The increase in government jobs is likely misleading: Employment in government — which includes public schools — rose by 301,000 in July.

At first glance, that’s a welcome sign of resilience as state and local governments face severe budget crunches driven by falling tax revenues and staggering unemployment claims. But economists warn that the rise is likely the result of a seasonal adjustment designed to account for the large numbers of teachers and school employees that roll off of payrolls during the summer before coming back to work in the fall.

Elise Gould, senior economist at the left-leaning Economic Policy Institute, noted that public sector employment is still 1 million jobs below its February level after loads of layoffs during the beginning of the pandemic.

“We’ve seen large reductions in state and local public sector employment — a sector which disproportionately employs women and Black workers — over the last few months,” Gould wrote.

“I’d warn data watchers to consider those gains with a grain of salt, and to look at the overall changes from February (pre-COVID-19) to July.”

Aid to state and local governments is one of the biggest obstacles to gathering GOP support behind another stimulus bill, so this rise could factor into the rhetoric around the negotiations.

 

The report poses hard questions for negotiators: Every monthly jobs report has about two weeks of lag between the time the data was compiled — around the 12th of that month — and the report’s release.

While economic conditions don’t typically change drastically in that time, July was an exception. The $600 weekly boost to jobless benefits and the federal eviction and foreclosure ban enacted in March both lapsed in between the jobs report survey period and release, and much of the money lent through the Paycheck Protection Program had been spent by the end of the month. That means lawmakers are looking at a glimpse of the economy with much more fiscal support than it currently has, posing tough choices about how much more is needed to keep the economy afloat.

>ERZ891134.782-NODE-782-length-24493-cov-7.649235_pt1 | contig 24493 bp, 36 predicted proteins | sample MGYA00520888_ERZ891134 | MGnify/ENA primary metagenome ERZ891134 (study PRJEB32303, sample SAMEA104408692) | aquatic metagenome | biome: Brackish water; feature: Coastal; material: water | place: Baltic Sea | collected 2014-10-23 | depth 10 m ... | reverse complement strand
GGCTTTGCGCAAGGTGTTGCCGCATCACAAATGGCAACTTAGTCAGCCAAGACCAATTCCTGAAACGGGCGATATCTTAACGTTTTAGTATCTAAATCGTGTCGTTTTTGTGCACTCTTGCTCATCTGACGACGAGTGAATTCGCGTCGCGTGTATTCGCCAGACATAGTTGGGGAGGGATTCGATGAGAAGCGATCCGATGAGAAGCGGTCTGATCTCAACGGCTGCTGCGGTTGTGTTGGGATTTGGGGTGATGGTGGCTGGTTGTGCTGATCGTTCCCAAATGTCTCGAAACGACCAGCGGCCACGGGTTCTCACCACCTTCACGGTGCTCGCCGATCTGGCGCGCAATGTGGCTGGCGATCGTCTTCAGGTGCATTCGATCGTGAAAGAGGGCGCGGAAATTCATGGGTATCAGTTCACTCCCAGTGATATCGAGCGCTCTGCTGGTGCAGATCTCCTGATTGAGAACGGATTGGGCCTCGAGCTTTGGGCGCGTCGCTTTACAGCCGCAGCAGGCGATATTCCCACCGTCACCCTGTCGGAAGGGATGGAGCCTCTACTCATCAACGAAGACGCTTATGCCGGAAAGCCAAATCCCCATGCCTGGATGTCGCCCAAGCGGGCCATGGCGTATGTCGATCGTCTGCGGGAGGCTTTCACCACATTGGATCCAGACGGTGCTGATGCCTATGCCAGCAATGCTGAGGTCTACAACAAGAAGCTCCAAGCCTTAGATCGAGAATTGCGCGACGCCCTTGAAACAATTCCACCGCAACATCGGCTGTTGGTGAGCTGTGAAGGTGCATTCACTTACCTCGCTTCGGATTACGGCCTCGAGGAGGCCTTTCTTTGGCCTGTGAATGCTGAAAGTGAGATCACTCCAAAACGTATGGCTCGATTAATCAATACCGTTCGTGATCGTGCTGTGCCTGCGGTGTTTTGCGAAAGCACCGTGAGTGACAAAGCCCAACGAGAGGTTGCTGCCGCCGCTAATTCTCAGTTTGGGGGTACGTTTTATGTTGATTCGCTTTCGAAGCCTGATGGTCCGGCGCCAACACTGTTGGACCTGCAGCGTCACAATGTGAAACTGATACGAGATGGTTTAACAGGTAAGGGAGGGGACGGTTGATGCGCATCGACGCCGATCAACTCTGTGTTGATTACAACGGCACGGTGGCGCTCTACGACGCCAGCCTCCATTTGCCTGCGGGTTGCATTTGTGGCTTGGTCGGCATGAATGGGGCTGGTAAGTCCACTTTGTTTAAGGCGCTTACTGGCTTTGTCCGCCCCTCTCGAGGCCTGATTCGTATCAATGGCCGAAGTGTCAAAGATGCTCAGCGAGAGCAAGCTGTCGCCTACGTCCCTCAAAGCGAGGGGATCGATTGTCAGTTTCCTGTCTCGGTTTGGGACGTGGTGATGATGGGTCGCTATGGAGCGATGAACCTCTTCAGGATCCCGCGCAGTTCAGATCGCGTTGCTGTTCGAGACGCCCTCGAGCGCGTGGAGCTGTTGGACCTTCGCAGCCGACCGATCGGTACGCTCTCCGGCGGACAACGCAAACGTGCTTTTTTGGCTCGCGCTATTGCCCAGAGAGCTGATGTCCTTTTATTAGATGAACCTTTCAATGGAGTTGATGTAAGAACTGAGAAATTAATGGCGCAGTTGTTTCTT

Even so, economists are urging  lawmakers not to rest on their laurels as the U.S. faces a difficult road ahead.

“Any notion that the improvement in the top line provides a convenient excuse for policymakers to avoid hard decisions around a fifth round of fiscal aid aimed at the unemployed should be summarily dismissed,” wrote Joe Brusuelas, chief economist at tax and audit firm RSM, in a Friday analysis.

Talks on a new coronavirus relief package were going poorly before the report and collapsed hours after it was released. 

 

LEADING THE DAY

Trump embraces jobs report signaling slowdown: The White House is trying to capitalize on the latest jobs numbers, arguing they point to a strong economic recovery under President Trump even as millions remain out of work and states grapple with increases in coronavirus infections.

But the data nevertheless point to an economic slowdown, challenging the White House’s bullish predictions for a speedy V-shaped recovery. The figures also come amid collapsed talks between the Trump administration and Democratic leaders on a coronavirus relief package, which economists say is desperately needed to prevent a deeper recession.

“This is not a rocket ship,” said Martha Gimbel, senior manager of economic research at Schmidt Futures. “It’s really unclear if the economy is going to achieve escape velocity before the lack of government spending crashes down or before … we have to shut down again, which is a total possibility.”

The Hill’s Morgan Chalfant and I explain why here.

The White House view: White House economic adviser Larry Kudlow, who did the rounds on cable news Friday morning, declared that the numbers evidenced a “self-sustaining recovery” and predicted that the United States would see unemployment head into the single digits in the fall months.

“The worries that some partial shutdowns or some pausing shutdowns would wreck the jobs numbers did not pan out. I think that shows signs of strength,” Kudlow said on Fox Business.

The economists’ take: Economic analysts say that despite the jobs report, there remains a need for additional fiscal stimulus. Many point to an extension of the expanded unemployment benefits and additional aid to states as necessary steps to shepherd the economy through recovery until there is a vaccine for the coronavirus.

“This jobs number doesn’t change the undeniable need for additional federal support,” said Isaac Boltansky, director of policy research at investment bank Compass Point Research & Trading.

 

 

 

 

2005 chloroquine study had nothing to do with COVID-19 and the drug wasn’t given to humans

https://www.politifact.com/factchecks/2020/jul/29/facebook-posts/2005-chloroquine-study-had-nothing-do-covid-19-and/?fbclid=IwAR2e4j_lb10FWa5Cyuokzo3pbjlty_ffvwsEfVT_2iQ6ki8a9z-TpzDm9DQ

PolitiFact | 2005 chloroquine study had nothing to do with COVID ...

IF YOUR TIME IS SHORT